Our world is in chaos. Currently we have rioting and civil unrest in the streets. There is a narrative that has fractured our communities and our nation. This has given the rise to a movement called Black Lives Matter. Since I cannot do justice to this community I reached out to a friend for help. She wants to help both our community and the Black Lives Matter community. I also felt it would be appropriate that she speak on this because she is a black transgender woman.

Let me tell you a little about Teryl Lynn Foxx. We met this past fall when we were cast in a play called Trans Scripts. Over the next two months we became friends. We marched together on a couple of occasions. She transitioned in 1982. We are a lot alike. We both keep to ourselves. And now want to make up for times we didn’t speak out for our community. The following was been written by Teryl Lynn Fox:

 

DURING THE CIVIL RIGHTS movement, there were two great leaders; Martin Luther King and Malcolm X. The movement was a decade(s) struggle to end racial discrimination and segregation. Each leader had a different approach, but yet their mission was the same. The protesting, the boycotting, the riots brought change. Change that became laws. Laws that looked good on writings and sound good to the Negroes’ ears. But there was still no equality.

Depending on the perspective, some believe the movement was a failure, while others believe there were substantial gains fast forward 2013. A movement was organized to eradicate white supremacy and build local powers to intervene in violence inflicted on black communities by state and local vigilantes. Black Lives Matters became vocal and visible after the killings of young black men. The movement peacefully marched when the police or vigilantes were found not guilty or some law that protected the white offenders.

In 2016 Colin Kaepernick took a knee during the national anthem to bring attention to the social injustices, the oppression and the death of African American men and women by the hands of officers while in custody. The killing of innocent people of color just for being black.

It was not until 2017 that I became aware of the number of trans women that were murdered. It was the death of China Doll Dupre that shook me to my core. I didn’t know her personally, but her death changed my life forever. The media reported the crime. The things people said that didn’t know her, like “She must have been out there tricking and fooling men.” I was so angry. Then I realized, that could have been me. And I ain’t turned a trick since 1985.

I lived a stealth life for many years. I didn’t concern myself with the issues my sisters were facing. I lived the privileged life. The fight to use the ladies’ restroom was not a concern. The fight to gain employment, housing, and medical assistance was not my fight. I realized that I could no longer watch my sisters fight and lose their lives for a meaningful and purposeful space in society.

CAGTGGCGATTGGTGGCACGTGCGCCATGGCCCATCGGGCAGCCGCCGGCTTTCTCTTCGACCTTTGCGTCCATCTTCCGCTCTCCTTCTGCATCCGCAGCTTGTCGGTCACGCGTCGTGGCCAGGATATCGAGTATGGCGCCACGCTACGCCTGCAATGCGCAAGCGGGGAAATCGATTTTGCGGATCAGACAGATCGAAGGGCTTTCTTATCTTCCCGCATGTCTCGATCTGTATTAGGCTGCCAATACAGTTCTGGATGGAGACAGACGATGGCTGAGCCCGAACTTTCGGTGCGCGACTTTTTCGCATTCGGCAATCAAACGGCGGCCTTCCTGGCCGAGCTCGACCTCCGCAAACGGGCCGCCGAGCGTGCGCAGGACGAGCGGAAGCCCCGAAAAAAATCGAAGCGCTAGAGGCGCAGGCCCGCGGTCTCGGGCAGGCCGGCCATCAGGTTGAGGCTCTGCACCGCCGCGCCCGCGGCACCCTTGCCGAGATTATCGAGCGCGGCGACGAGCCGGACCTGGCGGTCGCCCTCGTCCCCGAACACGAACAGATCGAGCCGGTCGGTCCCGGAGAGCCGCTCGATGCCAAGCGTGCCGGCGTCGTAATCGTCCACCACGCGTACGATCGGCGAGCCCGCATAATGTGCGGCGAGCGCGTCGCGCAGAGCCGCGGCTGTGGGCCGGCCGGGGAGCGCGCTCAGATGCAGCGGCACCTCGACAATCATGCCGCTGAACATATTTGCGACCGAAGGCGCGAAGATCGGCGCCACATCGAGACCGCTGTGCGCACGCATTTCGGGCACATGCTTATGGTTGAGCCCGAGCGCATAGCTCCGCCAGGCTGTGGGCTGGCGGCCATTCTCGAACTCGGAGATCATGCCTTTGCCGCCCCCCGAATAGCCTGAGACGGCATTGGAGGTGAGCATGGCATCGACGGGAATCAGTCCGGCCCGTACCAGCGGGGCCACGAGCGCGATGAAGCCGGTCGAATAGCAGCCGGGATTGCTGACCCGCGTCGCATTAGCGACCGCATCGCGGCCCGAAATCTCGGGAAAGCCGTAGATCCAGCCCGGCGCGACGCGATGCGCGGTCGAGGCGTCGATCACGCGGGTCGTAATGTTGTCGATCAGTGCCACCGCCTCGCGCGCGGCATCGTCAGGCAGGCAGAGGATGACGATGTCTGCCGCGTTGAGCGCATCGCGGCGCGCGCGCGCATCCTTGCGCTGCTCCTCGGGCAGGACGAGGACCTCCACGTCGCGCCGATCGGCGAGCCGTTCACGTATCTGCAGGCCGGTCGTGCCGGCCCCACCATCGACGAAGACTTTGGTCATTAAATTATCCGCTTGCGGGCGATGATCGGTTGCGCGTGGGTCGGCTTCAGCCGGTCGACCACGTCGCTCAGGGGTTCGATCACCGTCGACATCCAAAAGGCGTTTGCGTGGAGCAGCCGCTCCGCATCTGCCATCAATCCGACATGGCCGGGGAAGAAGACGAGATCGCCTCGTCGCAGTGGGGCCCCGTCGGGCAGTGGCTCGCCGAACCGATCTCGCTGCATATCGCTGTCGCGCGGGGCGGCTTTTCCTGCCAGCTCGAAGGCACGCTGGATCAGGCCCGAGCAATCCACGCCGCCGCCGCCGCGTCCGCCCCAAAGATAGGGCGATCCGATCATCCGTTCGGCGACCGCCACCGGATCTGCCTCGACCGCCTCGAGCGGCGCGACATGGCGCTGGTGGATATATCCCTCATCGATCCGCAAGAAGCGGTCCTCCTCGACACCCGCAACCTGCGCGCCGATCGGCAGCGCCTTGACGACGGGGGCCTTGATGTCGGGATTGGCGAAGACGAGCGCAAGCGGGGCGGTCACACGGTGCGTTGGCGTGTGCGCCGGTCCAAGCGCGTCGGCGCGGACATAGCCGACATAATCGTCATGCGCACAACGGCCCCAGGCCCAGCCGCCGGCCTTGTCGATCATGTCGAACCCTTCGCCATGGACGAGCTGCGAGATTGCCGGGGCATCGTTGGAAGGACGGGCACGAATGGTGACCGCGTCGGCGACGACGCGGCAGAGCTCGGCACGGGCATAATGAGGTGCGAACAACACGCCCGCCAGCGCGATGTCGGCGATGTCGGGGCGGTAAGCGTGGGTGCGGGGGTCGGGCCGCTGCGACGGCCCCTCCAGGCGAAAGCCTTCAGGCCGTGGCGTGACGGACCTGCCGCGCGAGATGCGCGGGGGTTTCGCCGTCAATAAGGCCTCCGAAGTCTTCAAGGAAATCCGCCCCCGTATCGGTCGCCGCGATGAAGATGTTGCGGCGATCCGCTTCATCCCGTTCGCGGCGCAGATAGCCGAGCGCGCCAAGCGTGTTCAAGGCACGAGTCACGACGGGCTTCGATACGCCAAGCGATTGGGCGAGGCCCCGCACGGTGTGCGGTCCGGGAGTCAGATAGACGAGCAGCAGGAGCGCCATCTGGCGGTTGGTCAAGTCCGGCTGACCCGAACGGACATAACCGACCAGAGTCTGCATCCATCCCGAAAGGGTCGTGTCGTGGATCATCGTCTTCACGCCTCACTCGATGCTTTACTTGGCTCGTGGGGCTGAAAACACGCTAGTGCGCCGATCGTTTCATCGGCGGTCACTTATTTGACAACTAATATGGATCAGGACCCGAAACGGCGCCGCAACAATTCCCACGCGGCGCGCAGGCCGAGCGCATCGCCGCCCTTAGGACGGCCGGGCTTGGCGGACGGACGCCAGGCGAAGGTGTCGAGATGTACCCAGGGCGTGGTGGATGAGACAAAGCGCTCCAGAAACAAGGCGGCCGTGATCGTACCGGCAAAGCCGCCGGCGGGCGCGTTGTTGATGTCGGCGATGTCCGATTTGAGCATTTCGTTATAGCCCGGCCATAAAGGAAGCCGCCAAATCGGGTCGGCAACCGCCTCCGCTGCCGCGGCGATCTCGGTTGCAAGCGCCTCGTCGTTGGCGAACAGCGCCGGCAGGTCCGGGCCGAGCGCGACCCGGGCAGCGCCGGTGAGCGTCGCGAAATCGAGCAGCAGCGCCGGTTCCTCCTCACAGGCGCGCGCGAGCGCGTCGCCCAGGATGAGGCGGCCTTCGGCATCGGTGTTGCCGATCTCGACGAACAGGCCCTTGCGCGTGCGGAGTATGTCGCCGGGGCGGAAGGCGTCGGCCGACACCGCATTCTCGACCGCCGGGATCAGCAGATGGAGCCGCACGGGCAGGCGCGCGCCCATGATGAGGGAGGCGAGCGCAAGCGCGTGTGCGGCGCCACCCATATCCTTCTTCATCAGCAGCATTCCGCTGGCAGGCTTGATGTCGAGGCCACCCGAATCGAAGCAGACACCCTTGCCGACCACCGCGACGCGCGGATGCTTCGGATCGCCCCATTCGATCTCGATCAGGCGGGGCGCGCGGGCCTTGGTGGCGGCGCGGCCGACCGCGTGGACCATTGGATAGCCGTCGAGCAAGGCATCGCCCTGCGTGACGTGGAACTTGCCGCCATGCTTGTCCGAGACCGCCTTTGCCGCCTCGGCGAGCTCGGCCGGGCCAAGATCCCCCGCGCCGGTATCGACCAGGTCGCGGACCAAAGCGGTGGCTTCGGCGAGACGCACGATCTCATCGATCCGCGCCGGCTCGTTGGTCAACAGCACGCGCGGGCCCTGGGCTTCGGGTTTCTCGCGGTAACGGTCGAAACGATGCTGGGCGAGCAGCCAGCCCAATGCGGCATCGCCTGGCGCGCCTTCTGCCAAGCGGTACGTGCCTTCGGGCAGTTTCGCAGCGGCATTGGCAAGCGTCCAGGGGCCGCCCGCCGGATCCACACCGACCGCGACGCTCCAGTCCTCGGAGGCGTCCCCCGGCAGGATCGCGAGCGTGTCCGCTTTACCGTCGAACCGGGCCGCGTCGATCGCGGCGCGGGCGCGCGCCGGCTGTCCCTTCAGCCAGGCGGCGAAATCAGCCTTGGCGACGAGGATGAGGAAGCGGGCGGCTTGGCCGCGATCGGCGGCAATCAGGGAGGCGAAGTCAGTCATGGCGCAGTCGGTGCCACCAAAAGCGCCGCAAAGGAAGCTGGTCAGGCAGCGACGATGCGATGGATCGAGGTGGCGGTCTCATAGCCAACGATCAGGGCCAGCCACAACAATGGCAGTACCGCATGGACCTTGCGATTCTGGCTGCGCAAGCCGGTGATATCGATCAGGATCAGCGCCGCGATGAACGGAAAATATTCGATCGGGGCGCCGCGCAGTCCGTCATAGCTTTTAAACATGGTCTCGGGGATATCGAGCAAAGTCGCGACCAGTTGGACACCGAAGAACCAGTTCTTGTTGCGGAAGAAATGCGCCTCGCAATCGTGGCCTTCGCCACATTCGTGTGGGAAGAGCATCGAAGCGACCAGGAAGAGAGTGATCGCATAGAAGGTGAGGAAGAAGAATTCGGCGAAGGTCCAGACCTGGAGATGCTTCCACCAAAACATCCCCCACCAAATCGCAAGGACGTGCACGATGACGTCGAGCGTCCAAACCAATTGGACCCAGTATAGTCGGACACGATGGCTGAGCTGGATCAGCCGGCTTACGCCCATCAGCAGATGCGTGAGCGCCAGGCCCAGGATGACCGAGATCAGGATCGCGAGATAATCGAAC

Today I stand in solidarity with my trans sister across the world. We will fight to live on. Never compromising our mission. With the wisdom from our ancestors and our elders and with the fortitude and resilience of the new generations that can and will be a progressive change. #BlackLivesMatter #TransLivesMatter

Author Profile

Sophie Marie White
Sophie Marie White
Sophie Marie White, married with three kids, is a native of South Louisiana. She draws from her varied experiences as a writer, filmmaker, producer, Director of Photography, Chiropractor, EMT, firefighter, race car driver, and boxing promoter to inspire her acting and writing. She has been active in the film industry for the past 18 plus years.

Sophie began acting a little over a year ago. Since then she has been cast in several feature films, including Hummingbird and We All Think We Are Special. Sophie was also cast in several TV series including Tell Me Your Secrets and top of show, guest-starring role, on Chicago Med. In her first year and a half of acting, she has been cast in 3 television series, 14 movies, and 1 play.

She is also a syndicated writer, who writes on transgender issues in and outside the film industry. Her screenplays have won the ISA New Orleans Writers Award 2017 and have placed at Table Read My Screenplay (New Orleans, London, and Sundance), Final Draft Fellowship, ISA Fast-track Fellowship, and New York International Fright Fest.

Films she has produced from her screenplays have won or placed at numerous film festivals including AMFM, London Independent Awards, Imagination Lunchbox, and New Zealand Film Awards, just to name a few. She has even watched one of her produced films in the White House.

Sophie is a transgender female, and with her family, she’s making her way through the complicated transition process. She brings a unique voice that is extremely under-represented in the film and television industry. Her desire to share her journey will hopefully show others that there is hope, and they are not alone. Sophie tries to live up to her motto of love, light, and peace.

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